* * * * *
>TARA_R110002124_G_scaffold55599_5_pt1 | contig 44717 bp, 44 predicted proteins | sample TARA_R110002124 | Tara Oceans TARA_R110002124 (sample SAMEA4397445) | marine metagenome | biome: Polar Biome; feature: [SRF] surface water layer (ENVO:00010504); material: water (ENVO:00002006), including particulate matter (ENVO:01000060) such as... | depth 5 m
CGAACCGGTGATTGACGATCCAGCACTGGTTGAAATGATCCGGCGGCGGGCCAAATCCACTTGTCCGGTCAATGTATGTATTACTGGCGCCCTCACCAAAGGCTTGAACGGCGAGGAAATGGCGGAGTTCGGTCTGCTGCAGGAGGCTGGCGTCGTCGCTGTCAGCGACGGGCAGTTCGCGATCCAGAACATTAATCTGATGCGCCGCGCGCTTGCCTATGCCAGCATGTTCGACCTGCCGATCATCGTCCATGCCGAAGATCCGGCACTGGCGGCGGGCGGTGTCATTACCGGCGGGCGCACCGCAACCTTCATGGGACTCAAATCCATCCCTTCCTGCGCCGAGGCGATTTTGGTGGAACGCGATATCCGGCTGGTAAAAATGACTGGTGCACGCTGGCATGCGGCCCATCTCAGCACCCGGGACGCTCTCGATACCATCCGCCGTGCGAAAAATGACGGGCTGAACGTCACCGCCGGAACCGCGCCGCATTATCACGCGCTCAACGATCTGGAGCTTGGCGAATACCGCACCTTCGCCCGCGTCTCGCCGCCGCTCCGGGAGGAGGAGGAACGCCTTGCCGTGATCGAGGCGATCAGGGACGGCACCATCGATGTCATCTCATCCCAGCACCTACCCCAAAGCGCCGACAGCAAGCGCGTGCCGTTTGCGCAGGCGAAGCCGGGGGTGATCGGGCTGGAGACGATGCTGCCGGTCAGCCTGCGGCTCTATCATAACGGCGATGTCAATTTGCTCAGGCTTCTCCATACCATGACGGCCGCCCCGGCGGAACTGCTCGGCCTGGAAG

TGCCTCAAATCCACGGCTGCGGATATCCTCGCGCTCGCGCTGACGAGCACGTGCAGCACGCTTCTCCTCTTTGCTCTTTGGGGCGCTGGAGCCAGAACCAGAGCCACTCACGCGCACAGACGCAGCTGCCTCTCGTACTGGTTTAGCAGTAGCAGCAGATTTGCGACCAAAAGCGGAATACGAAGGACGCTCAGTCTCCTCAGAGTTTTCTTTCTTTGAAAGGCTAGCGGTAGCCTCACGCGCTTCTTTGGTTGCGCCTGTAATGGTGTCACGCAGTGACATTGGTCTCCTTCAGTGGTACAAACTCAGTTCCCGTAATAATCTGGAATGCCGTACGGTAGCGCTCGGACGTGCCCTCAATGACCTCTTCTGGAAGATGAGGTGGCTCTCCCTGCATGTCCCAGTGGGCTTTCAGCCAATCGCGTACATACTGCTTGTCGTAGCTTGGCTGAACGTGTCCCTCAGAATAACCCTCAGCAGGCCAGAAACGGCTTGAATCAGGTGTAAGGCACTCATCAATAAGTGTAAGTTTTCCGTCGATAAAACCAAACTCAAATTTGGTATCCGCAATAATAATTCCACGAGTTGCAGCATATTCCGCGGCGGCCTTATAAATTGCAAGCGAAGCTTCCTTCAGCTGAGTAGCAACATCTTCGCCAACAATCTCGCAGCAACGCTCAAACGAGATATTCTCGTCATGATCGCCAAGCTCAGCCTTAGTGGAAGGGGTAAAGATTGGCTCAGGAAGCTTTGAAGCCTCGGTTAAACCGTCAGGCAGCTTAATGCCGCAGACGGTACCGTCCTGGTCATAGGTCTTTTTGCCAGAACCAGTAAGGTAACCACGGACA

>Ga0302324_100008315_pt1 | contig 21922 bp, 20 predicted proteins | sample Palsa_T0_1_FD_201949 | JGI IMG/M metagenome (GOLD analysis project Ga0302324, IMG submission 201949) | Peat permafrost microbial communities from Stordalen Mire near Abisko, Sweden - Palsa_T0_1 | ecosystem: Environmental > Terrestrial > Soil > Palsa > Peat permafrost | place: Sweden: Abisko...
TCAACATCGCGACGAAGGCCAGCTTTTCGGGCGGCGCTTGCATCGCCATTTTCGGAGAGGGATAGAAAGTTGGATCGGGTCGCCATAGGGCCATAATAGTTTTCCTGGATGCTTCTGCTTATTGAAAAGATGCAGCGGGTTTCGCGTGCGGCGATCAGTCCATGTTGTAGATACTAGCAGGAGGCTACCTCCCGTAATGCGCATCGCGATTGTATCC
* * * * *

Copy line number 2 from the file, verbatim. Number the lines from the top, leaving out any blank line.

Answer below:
CGAACCGGTGATTGACGATCCAGCACTGGTTGAAATGATCCGGCGGCGGGCCAAATCCACTTGTCCGGTCAATGTATGTATTACTGGCGCCCTCACCAAAGGCTTGAACGGCGAGGAAATGGCGGAGTTCGGTCTGCTGCAGGAGGCTGGCGTCGTCGCTGTCAGCGACGGGCAGTTCGCGATCCAGAACATTAATCTGATGCGCCGCGCGCTTGCCTATGCCAGCATGTTCGACCTGCCGATCATCGTCCATGCCGAAGATCCGGCACTGGCGGCGGGCGGTGTCATTACCGGCGGGCGCACCGCAACCTTCATGGGACTCAAATCCATCCCTTCCTGCGCCGAGGCGATTTTGGTGGAACGCGATATCCGGCTGGTAAAAATGACTGGTGCACGCTGGCATGCGGCCCATCTCAGCACCCGGGACGCTCTCGATACCATCCGCCGTGCGAAAAATGACGGGCTGAACGTCACCGCCGGAACCGCGCCGCATTATCACGCGCTCAACGATCTGGAGCTTGGCGAATACCGCACCTTCGCCCGCGTCTCGCCGCCGCTCCGGGAGGAGGAGGAACGCCTTGCCGTGATCGAGGCGATCAGGGACGGCACCATCGATGTCATCTCATCCCAGCACCTACCCCAAAGCGCCGACAGCAAGCGCGTGCCGTTTGCGCAGGCGAAGCCGGGGGTGATCGGGCTGGAGACGATGCTGCCGGTCAGCCTGCGGCTCTATCATAACGGCGATGTCAATTTGCTCAGGCTTCTCCATACCATGACGGCCGCCCCGGCGGAACTGCTCGGCCTGGAAG